Previously, for hand rendering,  I had used white “Prismacolor Premier” colored pencil for highlights and white/light areas. These are my overall favorite  colored pencils for hand rendering as they lay down the most color when full coverage is desired. I often use these white colored pencils to create sharp white highlights on edges (say they edge of a table or granite counter), I also use them to wash over larger areas of marker to lighten portions of objects and interiors.  IMG_5843

The “Gelly Roll Pen” seems to work better than colored pencils for creating sharp edges and smaller highlighted areas. Below I have an image of lines drawn in Gelly Roll Pen over dark brown marker —hopefully you can observe the sharp white lines even with this quick iPhone photo.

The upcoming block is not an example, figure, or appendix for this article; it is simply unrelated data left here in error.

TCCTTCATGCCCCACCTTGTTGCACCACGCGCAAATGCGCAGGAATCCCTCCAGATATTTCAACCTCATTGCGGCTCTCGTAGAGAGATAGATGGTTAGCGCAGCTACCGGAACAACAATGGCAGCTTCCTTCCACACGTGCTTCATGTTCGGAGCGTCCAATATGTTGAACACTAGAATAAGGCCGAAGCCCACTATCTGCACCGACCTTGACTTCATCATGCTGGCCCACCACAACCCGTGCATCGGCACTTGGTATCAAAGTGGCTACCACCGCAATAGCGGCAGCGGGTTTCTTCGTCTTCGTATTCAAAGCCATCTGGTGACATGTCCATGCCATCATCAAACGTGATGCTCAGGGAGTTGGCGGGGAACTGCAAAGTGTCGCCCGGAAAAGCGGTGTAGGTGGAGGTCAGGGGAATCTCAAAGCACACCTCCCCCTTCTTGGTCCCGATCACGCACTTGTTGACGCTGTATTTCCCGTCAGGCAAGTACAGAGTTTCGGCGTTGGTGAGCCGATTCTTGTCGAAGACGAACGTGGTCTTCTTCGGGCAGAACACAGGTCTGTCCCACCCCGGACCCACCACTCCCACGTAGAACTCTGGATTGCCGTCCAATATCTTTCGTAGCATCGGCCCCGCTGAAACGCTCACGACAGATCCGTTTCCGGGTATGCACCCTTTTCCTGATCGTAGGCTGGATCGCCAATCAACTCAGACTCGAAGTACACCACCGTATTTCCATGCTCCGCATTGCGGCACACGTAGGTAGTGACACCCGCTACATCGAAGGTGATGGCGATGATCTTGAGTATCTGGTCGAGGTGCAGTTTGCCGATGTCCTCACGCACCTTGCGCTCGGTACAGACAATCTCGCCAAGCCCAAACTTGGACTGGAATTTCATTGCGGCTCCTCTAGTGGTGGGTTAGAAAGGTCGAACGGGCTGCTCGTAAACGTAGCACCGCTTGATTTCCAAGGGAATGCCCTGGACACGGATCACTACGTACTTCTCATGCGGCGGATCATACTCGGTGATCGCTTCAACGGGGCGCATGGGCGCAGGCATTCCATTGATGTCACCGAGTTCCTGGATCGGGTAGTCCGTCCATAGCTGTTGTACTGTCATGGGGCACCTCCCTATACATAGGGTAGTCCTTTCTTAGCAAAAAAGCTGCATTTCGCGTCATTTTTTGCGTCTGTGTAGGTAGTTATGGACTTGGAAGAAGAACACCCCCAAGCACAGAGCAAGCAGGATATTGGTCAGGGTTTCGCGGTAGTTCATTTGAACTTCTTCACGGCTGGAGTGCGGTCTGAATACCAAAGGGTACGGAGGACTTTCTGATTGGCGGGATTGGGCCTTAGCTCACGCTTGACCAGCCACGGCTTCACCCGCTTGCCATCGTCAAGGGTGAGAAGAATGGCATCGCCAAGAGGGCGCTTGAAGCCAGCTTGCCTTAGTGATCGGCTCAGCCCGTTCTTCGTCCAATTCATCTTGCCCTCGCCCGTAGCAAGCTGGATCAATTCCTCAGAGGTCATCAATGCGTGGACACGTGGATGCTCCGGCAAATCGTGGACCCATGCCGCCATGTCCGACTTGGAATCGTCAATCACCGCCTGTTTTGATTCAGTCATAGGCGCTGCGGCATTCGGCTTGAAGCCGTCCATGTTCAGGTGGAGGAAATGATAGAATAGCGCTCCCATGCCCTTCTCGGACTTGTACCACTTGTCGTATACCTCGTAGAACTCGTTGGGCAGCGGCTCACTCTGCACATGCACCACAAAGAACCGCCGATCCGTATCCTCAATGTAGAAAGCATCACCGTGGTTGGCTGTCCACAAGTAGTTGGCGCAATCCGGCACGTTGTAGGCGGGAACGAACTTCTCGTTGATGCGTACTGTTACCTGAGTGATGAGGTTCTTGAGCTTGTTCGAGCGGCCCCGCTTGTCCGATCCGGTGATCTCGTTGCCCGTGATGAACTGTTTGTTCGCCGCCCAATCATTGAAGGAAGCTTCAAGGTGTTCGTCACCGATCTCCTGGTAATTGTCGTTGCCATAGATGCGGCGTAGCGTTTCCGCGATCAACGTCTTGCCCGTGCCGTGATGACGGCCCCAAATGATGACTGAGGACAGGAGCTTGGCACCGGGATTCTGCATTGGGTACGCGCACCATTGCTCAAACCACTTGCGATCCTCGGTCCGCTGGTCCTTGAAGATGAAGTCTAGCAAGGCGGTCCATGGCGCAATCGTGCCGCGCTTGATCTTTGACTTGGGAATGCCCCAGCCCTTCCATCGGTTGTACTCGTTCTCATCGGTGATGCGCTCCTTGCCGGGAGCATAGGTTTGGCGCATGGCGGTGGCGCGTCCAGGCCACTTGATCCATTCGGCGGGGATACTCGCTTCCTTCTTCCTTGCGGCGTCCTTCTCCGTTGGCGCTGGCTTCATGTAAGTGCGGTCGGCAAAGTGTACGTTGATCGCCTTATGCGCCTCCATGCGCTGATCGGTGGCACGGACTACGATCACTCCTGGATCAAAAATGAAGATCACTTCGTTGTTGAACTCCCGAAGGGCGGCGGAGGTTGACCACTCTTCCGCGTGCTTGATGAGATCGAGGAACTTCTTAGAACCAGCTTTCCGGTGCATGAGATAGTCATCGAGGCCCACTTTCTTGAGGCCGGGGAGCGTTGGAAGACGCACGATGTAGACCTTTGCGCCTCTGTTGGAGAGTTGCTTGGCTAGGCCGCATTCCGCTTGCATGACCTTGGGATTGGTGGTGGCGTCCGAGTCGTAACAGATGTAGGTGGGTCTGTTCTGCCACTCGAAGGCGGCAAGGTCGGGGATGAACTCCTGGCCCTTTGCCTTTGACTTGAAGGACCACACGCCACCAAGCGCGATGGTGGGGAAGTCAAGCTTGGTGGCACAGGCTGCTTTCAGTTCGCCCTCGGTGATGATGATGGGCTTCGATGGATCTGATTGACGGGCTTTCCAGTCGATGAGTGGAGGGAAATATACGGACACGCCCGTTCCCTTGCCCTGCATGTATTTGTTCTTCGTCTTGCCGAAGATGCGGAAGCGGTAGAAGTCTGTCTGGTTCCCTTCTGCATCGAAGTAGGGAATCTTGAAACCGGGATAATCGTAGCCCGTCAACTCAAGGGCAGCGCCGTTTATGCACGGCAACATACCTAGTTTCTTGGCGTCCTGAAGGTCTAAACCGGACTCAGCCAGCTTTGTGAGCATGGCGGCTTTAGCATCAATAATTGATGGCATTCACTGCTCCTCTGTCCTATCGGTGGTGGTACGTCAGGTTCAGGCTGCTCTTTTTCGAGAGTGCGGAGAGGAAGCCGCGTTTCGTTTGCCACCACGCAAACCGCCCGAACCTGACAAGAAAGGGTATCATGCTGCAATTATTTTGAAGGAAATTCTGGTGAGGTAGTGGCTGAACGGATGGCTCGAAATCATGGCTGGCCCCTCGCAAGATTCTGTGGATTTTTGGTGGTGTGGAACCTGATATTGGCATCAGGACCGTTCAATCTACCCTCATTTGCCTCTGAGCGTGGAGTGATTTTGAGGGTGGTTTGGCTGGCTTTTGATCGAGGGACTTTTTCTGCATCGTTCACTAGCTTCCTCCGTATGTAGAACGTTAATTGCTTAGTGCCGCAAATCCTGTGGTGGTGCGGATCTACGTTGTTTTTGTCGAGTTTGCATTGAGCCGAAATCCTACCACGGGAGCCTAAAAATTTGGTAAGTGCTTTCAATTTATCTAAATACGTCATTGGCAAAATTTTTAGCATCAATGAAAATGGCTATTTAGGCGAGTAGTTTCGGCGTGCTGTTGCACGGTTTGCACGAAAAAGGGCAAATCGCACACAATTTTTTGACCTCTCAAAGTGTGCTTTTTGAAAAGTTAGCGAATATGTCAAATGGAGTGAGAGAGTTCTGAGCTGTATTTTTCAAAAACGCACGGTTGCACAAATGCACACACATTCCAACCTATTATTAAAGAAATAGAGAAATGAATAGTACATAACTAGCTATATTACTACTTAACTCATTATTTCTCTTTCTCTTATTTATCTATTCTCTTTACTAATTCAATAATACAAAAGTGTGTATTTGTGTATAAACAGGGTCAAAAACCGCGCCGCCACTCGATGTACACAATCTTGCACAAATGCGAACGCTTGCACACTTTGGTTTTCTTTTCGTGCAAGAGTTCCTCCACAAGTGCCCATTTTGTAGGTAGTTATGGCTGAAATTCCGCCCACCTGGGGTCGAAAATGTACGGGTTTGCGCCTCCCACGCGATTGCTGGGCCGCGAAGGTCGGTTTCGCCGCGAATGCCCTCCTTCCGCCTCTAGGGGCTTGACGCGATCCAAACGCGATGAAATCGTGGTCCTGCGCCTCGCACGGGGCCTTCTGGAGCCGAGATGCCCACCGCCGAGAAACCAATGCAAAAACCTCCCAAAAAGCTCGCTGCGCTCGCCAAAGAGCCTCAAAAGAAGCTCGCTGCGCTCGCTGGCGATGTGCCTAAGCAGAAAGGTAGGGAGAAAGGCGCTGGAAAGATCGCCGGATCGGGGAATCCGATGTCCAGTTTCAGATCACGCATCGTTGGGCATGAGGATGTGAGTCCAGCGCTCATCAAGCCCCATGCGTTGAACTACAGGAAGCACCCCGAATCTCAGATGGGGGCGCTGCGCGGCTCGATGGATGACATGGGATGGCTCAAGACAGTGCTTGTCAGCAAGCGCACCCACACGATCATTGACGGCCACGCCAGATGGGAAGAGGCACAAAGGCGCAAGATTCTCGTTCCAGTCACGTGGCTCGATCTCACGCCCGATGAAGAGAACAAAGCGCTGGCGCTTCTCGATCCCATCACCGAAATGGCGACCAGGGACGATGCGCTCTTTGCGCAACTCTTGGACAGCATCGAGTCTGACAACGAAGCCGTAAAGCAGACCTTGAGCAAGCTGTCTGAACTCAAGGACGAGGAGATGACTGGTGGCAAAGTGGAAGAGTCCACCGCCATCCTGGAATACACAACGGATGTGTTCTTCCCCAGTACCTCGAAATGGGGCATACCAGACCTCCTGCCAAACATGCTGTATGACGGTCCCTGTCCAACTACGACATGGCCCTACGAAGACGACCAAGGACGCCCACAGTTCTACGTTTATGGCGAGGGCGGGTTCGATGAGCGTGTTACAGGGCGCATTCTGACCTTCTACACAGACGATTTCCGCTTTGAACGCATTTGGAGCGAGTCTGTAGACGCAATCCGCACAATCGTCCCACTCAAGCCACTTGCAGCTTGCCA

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One of students in my summer class, the very talented Mao Vang, did a fantastic rendering of a whimsical chair and used the Gelly Roll Pen for the highlights —again this is a quick phone photo that does not do her work justice but it conveys the idea. (In person the rendering is more subtle and delicate than this image portrays).

Also included is a photo of her un-rendered line drawing of the chair. Mao used the quick sketch perspective method outlined in my book Interior Design Visual Presentation to develop the line drawing.

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Whimsical Chair Rendering, by Mao Vang
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Whimsical Chair Perspective Line Drawing, by Mao Vang